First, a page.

Can you believe it? Bill Finch has been mayor of the state’s most populous city for five years. He won a close Democratic primary over Chris Caruso in September 2007 then easily won the general election in November 2007. He was tested again in a primary in 2011 by University of Bridgeport Vice President Mary-Jane Foster before winning the general election. Assuming he fills out the final three years of his second four-year term he’ll be among the longest-serving mayors in history with only Socialist Jasper McLevy, Democrat Joe Ganim and Republican Clifford Wilson serving longer. Democrat Samuel Tedesco served eight years. A review of five key areas of government for Finch:
Education: No mayor in the history of the city has used the force of his will to try to overhaul public schools, culminated by voters rejecting Finch’s ballot initiative to appoint members to the Board of Education. During Finch’s first three years in office city schools did not take a high public profile under the mayor’s mantra, “Together we are making Bridgeport the cleanest, greenest, safest most affordable city, with schools and neighborhoods that improve each year.”
Finch generally flat-funded schools to avoid additional tax increases. While Finch created the public impression that schools were improving–one day, without public warning, he declared with the backing of the Board of Education that the school system was broke, dysfunctional and required a state takeover. Quietly, behind the scenes, following the election of Dannel Malloy as governor city officials had begun a dialog with the state executive branch and state education officials for state control. In July of 2011 the elected Board of Education voted to dissolve itself paving the way for a state-appointed school district. The move was challenged in court and the Connecticut Supreme Court reversed state control and ordered a special election for four open school board seats last September. Three members of the state appointed board, Hernan Illingworth, Ken Moales and Jacqui Kelleher, won seats on the Democratic line while John Bagley, former star in the NBA, won a seat on the Connecticut Working Families Party line.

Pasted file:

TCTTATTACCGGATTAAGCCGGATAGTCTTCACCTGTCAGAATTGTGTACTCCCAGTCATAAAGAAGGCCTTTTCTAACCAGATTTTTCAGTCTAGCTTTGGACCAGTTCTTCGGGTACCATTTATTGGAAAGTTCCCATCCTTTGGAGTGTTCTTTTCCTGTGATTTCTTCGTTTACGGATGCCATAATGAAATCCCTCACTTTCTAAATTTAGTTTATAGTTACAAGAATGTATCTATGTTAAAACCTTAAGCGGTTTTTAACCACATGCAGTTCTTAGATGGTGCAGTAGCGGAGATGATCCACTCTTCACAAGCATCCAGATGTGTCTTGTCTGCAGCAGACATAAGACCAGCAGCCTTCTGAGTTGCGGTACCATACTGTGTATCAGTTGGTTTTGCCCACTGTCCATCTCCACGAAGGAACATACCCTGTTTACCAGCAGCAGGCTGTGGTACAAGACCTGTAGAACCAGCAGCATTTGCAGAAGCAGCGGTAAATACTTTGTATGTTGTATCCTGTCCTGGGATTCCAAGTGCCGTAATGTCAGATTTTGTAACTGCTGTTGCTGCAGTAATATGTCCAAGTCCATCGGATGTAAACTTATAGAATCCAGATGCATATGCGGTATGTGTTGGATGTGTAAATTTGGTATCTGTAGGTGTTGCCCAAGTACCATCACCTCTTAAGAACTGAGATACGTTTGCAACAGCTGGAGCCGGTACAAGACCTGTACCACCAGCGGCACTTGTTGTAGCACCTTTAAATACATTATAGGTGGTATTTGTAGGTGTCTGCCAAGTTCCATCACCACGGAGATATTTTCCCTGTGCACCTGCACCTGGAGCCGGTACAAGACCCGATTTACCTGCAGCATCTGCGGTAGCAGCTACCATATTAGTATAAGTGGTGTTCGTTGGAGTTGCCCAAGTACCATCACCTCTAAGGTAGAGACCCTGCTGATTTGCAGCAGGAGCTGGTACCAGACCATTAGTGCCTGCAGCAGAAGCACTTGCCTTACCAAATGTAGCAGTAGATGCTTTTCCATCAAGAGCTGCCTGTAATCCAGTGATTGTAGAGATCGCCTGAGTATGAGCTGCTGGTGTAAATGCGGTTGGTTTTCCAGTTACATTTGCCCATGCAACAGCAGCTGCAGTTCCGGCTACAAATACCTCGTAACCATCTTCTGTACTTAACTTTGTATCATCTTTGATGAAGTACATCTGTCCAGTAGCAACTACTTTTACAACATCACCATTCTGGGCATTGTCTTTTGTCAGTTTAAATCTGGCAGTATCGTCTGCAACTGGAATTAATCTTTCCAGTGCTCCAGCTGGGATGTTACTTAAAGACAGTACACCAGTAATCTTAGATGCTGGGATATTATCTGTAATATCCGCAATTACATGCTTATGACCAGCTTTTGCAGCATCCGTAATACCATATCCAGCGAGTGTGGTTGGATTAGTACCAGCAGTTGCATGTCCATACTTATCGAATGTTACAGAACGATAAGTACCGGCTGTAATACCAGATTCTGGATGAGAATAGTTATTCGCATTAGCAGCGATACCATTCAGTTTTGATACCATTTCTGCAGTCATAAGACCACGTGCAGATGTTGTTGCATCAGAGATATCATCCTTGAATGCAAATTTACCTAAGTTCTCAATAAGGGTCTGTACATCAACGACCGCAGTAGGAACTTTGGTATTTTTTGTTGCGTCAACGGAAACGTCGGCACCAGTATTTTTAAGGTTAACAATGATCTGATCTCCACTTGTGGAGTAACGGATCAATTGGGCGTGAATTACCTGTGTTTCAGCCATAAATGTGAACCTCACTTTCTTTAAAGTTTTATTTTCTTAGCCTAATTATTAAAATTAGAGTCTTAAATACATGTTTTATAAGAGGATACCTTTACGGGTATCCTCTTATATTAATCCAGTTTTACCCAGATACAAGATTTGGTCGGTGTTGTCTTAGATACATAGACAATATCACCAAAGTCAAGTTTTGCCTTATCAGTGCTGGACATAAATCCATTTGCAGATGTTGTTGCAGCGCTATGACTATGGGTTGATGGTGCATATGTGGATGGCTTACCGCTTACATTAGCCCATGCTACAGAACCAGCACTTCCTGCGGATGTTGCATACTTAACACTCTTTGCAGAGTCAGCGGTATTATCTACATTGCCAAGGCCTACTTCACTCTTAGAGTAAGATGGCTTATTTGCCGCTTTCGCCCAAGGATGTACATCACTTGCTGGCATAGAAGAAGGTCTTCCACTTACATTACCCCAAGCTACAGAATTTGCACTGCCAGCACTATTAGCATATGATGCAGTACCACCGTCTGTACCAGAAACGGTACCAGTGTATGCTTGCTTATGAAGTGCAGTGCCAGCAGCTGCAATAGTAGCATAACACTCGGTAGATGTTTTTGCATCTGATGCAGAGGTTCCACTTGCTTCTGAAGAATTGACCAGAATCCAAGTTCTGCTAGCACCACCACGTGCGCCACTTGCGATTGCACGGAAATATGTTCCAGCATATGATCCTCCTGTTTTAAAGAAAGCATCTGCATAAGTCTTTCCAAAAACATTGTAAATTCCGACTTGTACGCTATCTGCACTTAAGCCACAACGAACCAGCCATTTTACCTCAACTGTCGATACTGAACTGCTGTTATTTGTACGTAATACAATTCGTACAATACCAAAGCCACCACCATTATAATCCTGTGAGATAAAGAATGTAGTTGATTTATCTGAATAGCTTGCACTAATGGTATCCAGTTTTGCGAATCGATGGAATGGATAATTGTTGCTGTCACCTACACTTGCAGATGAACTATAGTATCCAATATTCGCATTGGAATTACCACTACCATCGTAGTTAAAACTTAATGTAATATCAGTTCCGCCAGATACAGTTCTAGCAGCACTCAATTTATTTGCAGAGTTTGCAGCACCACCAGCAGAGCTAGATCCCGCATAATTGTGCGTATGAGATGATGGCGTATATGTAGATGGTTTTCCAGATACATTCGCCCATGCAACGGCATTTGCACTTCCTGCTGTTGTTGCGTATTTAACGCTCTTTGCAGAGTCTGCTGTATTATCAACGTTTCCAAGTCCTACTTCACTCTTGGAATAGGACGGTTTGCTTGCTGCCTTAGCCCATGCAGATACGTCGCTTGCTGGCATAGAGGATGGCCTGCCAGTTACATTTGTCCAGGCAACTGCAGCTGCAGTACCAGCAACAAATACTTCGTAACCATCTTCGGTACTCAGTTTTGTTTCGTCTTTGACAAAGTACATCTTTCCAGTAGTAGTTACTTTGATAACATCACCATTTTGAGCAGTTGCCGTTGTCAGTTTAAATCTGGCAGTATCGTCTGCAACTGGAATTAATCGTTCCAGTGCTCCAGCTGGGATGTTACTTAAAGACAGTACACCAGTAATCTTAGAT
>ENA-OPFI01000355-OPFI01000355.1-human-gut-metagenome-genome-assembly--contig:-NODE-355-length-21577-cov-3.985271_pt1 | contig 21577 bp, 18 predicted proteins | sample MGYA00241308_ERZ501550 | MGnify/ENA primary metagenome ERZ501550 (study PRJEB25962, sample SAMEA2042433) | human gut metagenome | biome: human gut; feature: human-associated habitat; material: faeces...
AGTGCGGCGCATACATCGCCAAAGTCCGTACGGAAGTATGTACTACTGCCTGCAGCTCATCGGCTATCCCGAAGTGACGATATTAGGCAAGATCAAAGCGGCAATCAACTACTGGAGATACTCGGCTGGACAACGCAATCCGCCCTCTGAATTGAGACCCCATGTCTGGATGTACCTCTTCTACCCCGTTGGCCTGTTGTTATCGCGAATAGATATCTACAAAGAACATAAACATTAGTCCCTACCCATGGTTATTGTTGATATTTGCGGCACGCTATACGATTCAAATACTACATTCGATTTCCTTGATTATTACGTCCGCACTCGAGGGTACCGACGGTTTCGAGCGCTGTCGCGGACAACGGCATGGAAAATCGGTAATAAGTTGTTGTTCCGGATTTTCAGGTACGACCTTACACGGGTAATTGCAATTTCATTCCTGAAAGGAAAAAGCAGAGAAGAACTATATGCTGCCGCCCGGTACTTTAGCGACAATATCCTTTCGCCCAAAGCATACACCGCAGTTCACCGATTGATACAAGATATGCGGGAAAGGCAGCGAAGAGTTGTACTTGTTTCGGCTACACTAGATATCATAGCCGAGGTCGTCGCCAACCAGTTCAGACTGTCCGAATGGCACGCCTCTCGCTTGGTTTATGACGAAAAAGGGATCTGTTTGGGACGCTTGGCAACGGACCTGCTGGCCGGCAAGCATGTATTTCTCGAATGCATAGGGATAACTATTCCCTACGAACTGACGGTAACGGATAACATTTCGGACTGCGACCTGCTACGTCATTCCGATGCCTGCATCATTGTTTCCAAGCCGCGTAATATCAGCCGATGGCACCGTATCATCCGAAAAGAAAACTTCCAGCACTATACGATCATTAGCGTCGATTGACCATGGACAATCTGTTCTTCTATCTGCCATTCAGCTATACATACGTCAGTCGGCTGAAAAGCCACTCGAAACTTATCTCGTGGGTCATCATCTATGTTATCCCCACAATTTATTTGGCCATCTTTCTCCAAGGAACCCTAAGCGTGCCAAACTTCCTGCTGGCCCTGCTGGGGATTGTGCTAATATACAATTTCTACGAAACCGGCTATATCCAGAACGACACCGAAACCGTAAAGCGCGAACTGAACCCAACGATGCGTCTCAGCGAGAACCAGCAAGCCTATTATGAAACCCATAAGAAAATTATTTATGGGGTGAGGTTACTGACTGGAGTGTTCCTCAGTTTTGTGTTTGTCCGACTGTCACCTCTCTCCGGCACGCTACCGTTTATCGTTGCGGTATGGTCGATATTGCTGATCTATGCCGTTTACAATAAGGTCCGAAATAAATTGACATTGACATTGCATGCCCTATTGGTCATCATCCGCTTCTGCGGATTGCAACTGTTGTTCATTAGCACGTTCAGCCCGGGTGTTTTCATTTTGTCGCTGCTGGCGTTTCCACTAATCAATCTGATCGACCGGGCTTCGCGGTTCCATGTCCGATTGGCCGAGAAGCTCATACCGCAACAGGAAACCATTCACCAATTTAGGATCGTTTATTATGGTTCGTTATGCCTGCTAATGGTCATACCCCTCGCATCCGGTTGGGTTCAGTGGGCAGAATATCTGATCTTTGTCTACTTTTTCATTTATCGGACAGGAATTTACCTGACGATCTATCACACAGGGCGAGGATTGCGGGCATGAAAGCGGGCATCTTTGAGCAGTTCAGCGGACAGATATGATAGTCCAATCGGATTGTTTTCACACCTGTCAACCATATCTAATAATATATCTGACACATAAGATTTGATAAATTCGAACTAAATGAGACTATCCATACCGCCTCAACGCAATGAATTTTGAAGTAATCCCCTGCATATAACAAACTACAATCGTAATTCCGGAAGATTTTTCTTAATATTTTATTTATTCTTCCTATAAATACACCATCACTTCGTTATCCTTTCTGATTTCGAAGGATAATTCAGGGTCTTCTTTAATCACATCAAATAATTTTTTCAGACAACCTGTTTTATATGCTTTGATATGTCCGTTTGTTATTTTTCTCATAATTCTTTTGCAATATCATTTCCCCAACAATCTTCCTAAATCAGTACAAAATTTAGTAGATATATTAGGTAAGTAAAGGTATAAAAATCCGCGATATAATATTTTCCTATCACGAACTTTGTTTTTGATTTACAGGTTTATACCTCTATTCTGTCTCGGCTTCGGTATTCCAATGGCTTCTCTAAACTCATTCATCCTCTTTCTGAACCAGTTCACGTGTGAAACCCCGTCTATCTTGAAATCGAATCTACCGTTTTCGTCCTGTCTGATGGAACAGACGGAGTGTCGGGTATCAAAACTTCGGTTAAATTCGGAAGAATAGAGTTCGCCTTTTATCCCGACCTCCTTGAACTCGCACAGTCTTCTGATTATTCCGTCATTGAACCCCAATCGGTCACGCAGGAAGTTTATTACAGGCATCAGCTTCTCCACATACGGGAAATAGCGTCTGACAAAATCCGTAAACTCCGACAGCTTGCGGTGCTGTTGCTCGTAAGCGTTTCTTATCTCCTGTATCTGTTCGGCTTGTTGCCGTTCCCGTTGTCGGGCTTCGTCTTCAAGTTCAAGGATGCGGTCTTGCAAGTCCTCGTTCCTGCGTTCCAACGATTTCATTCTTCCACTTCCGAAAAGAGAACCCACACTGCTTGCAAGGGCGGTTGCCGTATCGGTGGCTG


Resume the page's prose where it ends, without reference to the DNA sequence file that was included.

Education turnaround specialist Paul Vallas, who supervised schools in Chicago, Philadelphia and New Orleans, was brought in to modernize the system, shake up administrators, close a budget deficit, implement a school safety plan, build a long range plan and institutionalize initiatives for his expected replacement in the summer of 2013.
Finch had put his prestige on the line with voters in his appeal to appoint members he claimed would take the politics out of the election process and create more accountability. Critics, turning the ballot question into a voting-rights issue, also maintained Finch simply wanted control of the largest chunk of the city budget including contracts and jobs. A majority of voters, following record-breaking ballot initiative expenditures, concluded a preference to continue electing the school board. Losing the ballot initiative was a major disappointment for the mayor, but he vows his school reform effort will continue that includes improving test scores and construction of new schools.
Also on the education front what has not been a priority for Finch is embracing the University of Bridgeport that has a powerful economic impact on the city. A former employee of the university, Finch’s jaded view of the Unification Church that financially bailed out the university 20 years ago continues his myopia instead of utilizing the rejuvenated university for the betterment of the community.
Taxes: The city’s tax rate has been a mixed bag for Finch. He raised taxes his first year as mayor then generally held the line on taxes the next three years. He raised taxes for the budget year that began July 1, the first year of his second four-year term. The city remains bunched with several other cities in the state with the highest tax rate in Connecticut. The mayor maintains, however, city residents receive strong services for their buck with full police, fire, emergency services, public works and parks.
Finch continues to speak often about a land-poor city of about 16 square miles and the state’s need to fully fund the PILOT (payment in lieu of taxes) Program of tax-exempt institutions such as hospitals and colleges that would add an estimated $5 million more in revenue, something he also failed to achieve when he served for seven years in the State Senate.
Economic Development: Finch’s tangible development successes generally comes down to two words: Phil Kuchma. The developer of Bijou Square began cleaning up a couple of Downtown city blocks under the administration of John Fabrizi that continued and expanded on Finch’s watch. Kuchma’s development in the face of a difficult economy includes much-need downtown housing, shops, restaurants and renovation of one of the oldest movie houses in the country, the jewel Bijou Theatre. Kuchma recently launched a new phase of Downtown development in a transaction that includes former city-owned buildings he’ll convert into additional housing, a new senior center, restaurants and retail across from City Hall.